In high dimensional data, the number of covariates is considerably larger than the sample size. We propose a new method to analyze these data. The method searches simultaneously for the cluster structure of the observations and the informative variables. Our model for clustering and variable selection is inspired by the plaid model. It may be seen as a multiplicative mixture model for overlapping clustering. Unlike conventional clustering, within this model an observation may be explained by several clusters. Parameter estimation is done via the Monte Carlo EM algorithm and Important Sampling. Using an extensive simulation as well as comparisons with some competitive methods, we show the advantages of our methodology both in terms of variable selection and clustering. In particular, an application of our approach to gene expression data of kidney renal cell carcinoma (KIRC) taken from The Cancer Genome Atlas validates some previously identified cancer biomarkers.

. Murua, A., Stanberry, L. and Stuetzle, W., (2008) "On Potts model clustering, kernel K-means and density estimation," Journal of Computational & Graphical Statistics, 17 (2008), 629-658.

This work uncovers the link between several seemingly unconnected kernel-based methods (e.g. kernel K-means, Multiway Normalized Cut). Within the same framework it reveals (and re-introduces) the Potts model as one of the simplest to conceive kernel-based clustering method. This work also connects kernel-based methods to non-parametric kernel density estimation. It uses these two findings to present a powerful kernel-based clustering methodology based on Potts model, kernel density estimation, and consensus clustering. The second paper presents an important application to the exploration of brain connectivity via our adaptive Potts model clustering methodology described in the first paper. Our work has been presented at several conferences all over the world. The third paper presents a Bayesian kernel-based clustering method. The model arises as an embedding of the Potts density for label membership probabilities into an extended Bayesian model for joint data and label membership probabilities. In contrast to previous work, our Conditional-Potts clustering model introduces a complete principled way to do clustering. This is accomplished through the elucidation of an informative prior for the model parameters, and also by the development of a Wang-Landau flat-histogram-like stochastic algorithm to estimate the posterior of the parameters. In particular, the link between the Potts and the random cluster model models allows us to elucidate, using random graph theory, a very informative prior for the temperature parameter.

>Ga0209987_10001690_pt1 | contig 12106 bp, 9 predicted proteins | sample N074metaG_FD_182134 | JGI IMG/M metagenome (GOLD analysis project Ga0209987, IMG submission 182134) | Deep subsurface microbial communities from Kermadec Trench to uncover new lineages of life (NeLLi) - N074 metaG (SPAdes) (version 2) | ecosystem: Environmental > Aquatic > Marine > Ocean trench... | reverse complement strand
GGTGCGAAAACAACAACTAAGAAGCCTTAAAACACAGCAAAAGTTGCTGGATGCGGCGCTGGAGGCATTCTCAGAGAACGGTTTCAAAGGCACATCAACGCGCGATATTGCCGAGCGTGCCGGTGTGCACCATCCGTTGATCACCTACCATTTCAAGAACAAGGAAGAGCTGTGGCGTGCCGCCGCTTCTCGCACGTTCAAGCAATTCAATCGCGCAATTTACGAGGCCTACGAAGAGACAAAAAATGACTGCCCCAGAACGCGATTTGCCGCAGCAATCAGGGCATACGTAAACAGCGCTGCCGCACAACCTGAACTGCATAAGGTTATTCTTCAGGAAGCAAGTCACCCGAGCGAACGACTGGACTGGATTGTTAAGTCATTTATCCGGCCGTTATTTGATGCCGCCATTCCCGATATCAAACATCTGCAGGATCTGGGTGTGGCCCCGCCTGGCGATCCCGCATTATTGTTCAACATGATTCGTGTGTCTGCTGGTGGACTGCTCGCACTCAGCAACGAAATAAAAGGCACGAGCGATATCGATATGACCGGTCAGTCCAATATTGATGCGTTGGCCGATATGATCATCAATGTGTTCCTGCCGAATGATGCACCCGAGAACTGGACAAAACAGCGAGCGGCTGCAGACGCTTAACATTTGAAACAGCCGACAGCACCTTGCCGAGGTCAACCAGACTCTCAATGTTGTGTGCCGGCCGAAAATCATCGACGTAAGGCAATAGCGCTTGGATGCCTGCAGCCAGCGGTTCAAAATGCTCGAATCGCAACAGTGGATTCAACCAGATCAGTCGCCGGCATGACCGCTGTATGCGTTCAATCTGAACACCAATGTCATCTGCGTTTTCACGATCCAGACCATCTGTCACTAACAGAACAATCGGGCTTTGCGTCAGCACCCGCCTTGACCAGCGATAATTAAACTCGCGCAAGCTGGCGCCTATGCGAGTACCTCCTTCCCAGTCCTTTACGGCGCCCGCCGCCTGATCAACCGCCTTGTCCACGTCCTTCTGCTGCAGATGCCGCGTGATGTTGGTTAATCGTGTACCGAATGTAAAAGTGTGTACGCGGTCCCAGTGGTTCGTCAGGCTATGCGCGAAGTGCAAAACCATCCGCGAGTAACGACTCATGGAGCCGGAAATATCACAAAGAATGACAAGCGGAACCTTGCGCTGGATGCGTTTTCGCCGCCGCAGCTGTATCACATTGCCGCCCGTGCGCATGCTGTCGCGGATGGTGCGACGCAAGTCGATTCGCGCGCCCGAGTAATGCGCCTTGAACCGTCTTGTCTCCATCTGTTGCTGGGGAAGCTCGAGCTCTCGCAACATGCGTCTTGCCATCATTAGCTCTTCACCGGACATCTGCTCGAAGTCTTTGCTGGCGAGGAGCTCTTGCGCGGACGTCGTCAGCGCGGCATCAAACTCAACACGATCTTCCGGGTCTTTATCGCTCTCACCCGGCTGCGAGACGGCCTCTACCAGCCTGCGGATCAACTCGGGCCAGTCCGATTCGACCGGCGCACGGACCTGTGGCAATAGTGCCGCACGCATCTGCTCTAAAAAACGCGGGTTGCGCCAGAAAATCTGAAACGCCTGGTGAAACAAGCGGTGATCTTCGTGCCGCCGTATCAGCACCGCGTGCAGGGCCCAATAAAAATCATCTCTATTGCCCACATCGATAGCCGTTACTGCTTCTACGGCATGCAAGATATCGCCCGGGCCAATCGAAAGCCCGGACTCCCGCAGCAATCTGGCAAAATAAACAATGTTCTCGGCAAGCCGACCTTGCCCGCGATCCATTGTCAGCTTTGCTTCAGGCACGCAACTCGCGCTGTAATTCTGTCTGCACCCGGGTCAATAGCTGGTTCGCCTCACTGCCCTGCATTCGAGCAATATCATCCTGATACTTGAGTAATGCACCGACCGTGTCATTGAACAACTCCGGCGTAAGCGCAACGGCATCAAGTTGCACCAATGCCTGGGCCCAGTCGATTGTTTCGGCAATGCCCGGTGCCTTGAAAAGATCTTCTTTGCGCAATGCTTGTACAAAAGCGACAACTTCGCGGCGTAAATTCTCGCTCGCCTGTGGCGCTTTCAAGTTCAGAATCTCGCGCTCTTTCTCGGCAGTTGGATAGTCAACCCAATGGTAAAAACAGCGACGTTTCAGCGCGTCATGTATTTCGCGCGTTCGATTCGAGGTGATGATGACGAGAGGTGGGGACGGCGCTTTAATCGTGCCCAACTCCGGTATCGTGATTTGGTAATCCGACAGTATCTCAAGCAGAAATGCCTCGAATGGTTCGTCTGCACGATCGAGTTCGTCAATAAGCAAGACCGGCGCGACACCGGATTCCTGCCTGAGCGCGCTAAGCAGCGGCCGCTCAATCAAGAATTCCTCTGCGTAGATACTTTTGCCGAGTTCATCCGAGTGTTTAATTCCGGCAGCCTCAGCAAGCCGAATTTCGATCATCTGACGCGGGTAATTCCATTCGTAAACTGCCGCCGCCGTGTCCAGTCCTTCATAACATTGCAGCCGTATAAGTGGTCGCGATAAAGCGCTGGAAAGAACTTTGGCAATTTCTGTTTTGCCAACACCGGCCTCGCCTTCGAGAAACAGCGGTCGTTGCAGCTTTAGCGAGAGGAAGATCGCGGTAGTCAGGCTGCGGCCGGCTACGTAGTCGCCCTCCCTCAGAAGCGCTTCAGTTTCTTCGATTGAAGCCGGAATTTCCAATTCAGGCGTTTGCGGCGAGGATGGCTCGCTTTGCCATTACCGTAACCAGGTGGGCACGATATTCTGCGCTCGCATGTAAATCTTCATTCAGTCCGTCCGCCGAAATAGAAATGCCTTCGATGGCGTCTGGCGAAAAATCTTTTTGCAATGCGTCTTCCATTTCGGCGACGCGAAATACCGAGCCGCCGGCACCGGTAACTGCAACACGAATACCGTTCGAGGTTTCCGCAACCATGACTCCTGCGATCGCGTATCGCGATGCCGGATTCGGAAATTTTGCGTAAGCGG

Kernels are now everywhere present in statistics as far as a dot product is at hand. However to the best of our knowledge kernels have not been used in mixture models. In the present work we show that they can be useful for classification purposes. They o er a flexibility in the modeling process through the kernel trick which enables capturing interesting features in some cases more easily than just using the standard methods. Our method is based on mixtures of Gamma distributions. These model the point distances to cluster centroids in the transformed space. The distances are readily computed using the kernel trick. Nested within our model are the two special cases of a mixture of exponentials and the kernel K-means method. We suggest using the log-likelihood ratio or the Bayesian Information criterion to select an appropriate parsimonious model for the data at hand. A comparison with other popular classification methods such as support vector machines, shows that our method is very competitive and computationally efficient.

We consider Bayesian nonparametric regression through random partition models. Our approach involves the construction of a prior distribution on partitions of individuals that is dependent on covariate information. Our main emphasis is to use these covariates to improve predictive inference. To do so we propose a prior on partitions based on the Potts clustering model as applied to the set of observed covariates, which drives the formation of clusters and the prior predictive distribution by covariate proximity, as desired. The resulting prior model is flexible enough to support many different types of likelihood models, although we focus the discussion on nonparametric regression. Implementation details are discussed for the specific case when the sampling model is described as multivariate multiple linear regression. Our proposal scores well in terms of model fitting when compared to other alternative nonparametric regression approaches and outperforms these alternatives in terms of predictions, as concluded from a simulation study we carried out. We illustrate the methodology with an application to health status at the turn of the 21st century across nations.

. Murua, A., Stuetzle, W., Tantrum, J. and Sieberts, S., "Model based document classification and clustering." International Journal of Statistics and Tomography, 8 (2008) 1-25.